LEDs offer a nice, inexpensive way to add light to an electronics project or for decorative light. Since an LED is a diode it should be possible to also generate electricity. This experiment will test to see if it is possible to generate electricity from multiple LEDs.
Building and Testing the LED Generator Circuit Experiment
Step 1: To create our LED generating circuit a solderless breadboard is used to plug in the connection so we can avoid using a hot soldering iron. A breadboard has hundreds of holes where wires or electronic components are connected. Different holes on a breadboard are connected electronically. Connections between the holes are organized in rows and columns. The image below shows and example of how a typical breadboard is organized.
See our beginner electronics article, Beginner Electronic Experiments for Kids for more information about using a breadboard or getting started in electronics for kids..
Step 2: Locate the longer leg on a LED. This leg is also known as the anode and is considered the positive side of a Light Emitting Diode.
Step 3: Place the long leg of each of the LEDs in one of the holes in the positive power rails, highlighted as a red row in the photo below. Place the short leg of each LED into the adjacent hole which is the negative power rail. This column is highlighted in green in the photo below.
Step 4: Place one jumper wire in one of the holes in the positive power rail on the breadboard. Place the wire into a hole outside of the last LED. We used a red jumper wire to match the red multimeter probe wire, we will discuss in a few steps.
Step 5: Place a second jumper wire in one of the holes in the negative power rail. Place the one end of the wire in a hole outside of the last LED, the opposite direction. In our example, we used a green jumper wire for this step as shown in the photo.
Step 6: Set up the multimeter to test voltage. Insert the red probe into the correct voltage port and the black meter probe into the COM port. If you need more information on testing DC voltage, go to our article How to Test DC Voltage.
Step 7: Using the alligator clip wires connect the red probe to the red power rail jumper wire. Connect the COM (black) probe wire to the negative rail jumper wire.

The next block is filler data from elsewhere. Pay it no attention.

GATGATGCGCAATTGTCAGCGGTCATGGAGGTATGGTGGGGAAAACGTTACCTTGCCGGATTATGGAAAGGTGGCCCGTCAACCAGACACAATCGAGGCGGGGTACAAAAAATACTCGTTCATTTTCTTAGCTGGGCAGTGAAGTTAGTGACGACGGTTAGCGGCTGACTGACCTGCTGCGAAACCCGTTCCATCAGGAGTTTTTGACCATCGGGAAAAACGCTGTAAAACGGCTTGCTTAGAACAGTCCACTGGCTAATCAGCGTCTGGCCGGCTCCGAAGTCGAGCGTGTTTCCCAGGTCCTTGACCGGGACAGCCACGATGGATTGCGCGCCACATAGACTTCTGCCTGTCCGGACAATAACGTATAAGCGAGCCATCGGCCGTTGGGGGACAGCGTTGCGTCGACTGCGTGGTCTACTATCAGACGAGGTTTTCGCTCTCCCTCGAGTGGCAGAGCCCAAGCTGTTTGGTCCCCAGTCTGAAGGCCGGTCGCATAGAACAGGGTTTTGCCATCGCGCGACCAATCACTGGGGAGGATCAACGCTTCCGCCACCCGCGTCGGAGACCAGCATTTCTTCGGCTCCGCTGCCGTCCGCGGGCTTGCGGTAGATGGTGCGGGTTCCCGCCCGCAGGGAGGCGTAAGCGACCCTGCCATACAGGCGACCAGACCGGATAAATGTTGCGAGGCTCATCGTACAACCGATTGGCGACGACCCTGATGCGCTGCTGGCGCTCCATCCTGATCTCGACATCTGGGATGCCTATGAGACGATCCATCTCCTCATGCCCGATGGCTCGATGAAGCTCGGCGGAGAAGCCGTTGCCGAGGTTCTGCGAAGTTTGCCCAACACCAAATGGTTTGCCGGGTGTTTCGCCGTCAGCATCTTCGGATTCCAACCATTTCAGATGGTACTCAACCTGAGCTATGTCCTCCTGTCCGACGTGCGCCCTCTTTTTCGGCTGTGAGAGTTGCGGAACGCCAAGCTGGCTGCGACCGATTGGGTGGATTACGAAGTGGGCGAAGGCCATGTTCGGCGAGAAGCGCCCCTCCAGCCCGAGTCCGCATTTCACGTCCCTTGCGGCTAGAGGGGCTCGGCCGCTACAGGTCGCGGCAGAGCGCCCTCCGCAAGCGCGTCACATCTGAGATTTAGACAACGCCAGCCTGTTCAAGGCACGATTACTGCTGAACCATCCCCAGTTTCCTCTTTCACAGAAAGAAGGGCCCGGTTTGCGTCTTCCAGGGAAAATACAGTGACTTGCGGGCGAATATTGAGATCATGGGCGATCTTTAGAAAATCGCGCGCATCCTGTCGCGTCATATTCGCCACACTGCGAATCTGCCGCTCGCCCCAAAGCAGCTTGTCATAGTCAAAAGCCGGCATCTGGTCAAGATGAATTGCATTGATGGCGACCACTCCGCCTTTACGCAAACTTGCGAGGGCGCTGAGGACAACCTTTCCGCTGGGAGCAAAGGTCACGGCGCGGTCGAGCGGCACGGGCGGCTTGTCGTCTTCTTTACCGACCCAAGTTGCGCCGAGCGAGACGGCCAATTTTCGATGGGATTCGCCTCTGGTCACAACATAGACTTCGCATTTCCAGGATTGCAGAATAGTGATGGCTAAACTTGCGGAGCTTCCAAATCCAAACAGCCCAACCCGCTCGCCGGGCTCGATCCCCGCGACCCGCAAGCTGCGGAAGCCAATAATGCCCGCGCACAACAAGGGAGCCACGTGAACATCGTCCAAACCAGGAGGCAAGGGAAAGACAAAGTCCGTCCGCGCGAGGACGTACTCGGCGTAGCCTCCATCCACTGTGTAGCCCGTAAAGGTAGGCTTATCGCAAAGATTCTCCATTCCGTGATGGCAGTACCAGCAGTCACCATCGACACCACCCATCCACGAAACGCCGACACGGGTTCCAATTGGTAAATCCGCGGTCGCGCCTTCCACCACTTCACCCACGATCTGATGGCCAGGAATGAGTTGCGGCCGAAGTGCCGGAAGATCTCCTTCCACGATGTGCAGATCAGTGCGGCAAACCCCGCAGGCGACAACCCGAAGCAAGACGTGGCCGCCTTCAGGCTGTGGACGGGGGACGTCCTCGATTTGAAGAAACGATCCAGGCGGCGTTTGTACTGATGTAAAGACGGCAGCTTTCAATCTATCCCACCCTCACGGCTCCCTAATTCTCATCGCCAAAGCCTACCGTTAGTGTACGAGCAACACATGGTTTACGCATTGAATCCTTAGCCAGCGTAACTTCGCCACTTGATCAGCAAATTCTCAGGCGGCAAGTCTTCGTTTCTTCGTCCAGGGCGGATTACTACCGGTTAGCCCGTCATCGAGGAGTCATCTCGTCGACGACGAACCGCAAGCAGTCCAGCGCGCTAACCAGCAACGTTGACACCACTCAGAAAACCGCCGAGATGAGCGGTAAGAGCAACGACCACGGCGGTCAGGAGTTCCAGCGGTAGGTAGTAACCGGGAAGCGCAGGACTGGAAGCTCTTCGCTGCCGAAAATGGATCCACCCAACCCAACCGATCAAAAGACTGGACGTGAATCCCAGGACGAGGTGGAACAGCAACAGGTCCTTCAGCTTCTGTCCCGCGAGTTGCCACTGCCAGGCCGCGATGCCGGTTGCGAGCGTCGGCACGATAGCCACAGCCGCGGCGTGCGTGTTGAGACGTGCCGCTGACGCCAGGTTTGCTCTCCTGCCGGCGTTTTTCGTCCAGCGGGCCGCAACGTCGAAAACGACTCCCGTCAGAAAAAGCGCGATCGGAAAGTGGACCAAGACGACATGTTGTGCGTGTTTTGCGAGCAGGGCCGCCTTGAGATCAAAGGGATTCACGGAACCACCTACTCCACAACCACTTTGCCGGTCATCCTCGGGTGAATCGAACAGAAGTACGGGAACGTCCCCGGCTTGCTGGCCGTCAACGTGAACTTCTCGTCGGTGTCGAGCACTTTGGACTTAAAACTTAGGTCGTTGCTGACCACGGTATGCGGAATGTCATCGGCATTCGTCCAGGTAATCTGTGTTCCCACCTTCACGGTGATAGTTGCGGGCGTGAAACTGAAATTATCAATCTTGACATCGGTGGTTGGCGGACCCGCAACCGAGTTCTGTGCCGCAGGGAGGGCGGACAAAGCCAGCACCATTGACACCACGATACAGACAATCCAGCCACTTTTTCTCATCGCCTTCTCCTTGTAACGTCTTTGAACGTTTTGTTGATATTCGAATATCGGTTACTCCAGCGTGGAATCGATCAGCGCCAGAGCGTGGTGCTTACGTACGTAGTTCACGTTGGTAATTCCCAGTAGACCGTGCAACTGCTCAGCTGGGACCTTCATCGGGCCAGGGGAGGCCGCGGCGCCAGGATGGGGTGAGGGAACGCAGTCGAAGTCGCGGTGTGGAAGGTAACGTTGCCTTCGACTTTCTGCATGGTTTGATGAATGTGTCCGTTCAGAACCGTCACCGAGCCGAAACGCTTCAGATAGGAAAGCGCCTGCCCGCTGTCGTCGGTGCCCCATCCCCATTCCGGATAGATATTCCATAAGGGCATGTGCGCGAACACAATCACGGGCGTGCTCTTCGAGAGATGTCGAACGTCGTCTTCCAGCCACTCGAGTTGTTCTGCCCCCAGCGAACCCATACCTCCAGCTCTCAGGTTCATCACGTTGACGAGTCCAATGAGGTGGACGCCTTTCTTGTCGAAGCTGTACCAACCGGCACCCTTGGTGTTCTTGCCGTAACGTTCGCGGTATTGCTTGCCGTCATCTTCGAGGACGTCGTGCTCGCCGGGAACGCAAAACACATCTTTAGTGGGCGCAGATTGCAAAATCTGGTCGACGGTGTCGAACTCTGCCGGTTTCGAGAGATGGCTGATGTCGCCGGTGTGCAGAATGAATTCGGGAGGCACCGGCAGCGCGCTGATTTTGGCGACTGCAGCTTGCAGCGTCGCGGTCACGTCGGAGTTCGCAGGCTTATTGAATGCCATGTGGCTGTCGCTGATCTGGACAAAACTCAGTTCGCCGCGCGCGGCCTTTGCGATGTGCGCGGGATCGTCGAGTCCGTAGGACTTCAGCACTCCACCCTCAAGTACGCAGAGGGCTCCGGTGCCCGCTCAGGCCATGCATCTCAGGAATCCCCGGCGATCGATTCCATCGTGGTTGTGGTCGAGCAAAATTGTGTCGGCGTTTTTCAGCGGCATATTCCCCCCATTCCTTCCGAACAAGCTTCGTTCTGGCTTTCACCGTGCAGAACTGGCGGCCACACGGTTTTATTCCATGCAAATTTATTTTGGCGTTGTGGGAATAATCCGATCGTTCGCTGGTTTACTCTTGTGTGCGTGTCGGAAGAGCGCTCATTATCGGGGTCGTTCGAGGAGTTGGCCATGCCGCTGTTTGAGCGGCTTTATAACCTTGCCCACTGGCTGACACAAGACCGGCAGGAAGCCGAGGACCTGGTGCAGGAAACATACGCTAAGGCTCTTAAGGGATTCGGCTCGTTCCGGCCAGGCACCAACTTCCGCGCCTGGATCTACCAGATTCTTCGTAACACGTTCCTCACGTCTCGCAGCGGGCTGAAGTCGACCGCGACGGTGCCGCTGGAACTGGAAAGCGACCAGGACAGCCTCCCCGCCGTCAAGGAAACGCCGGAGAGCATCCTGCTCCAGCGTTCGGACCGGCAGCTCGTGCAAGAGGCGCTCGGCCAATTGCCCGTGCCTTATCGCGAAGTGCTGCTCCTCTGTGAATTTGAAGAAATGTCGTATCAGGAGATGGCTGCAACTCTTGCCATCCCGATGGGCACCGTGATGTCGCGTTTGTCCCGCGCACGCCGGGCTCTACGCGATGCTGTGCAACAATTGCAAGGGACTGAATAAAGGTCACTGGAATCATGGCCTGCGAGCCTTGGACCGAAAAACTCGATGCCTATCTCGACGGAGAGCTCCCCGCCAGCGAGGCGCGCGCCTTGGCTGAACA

Step 8: Turn on the multimeter and set the dial to read DC voltage. It is the V symbol. Read the voltage value produced by normal room light. Now move the breadboard over to a window or take it outside and watch the voltage values increase!.
For our test on a cloudy winter day with only 5 LEDs, we were able to generate about 1.2 volts. Not bad..
What We Learned about the LED Generate Electricity Experiment
LEDs are Light Emitting Diodes, which as the name describes, can light up. A diode is like a one-way valve for electronics. When electricity excites the electrons in a LED, it will light up. The reverse is also true. When light enters the LED, it will excite the electrons and generate a small amount of electricity. In our example, we used multiple LEDs to make more electricity. The experiment uses a parallel circuit so the light generated by each of the LEDs can be combined for a higher output. Try covering one or more of the LEDs while the multimeter is still reading voltage and you will see the readings drop.
Alternatively, you can remove all but one LED and see the results. Our voltage reading with one LED was only 0.3 volts. Keep in mind this was on a cloudy winter day through the glass of a window. Also, if you have more LEDs add them. It is very important, however, to keep the overall voltage at 3 volts or less. Over this amount will cause damage to the LEDs. If you want to generate more current from the LED's you could add resistors to keep the voltage lower.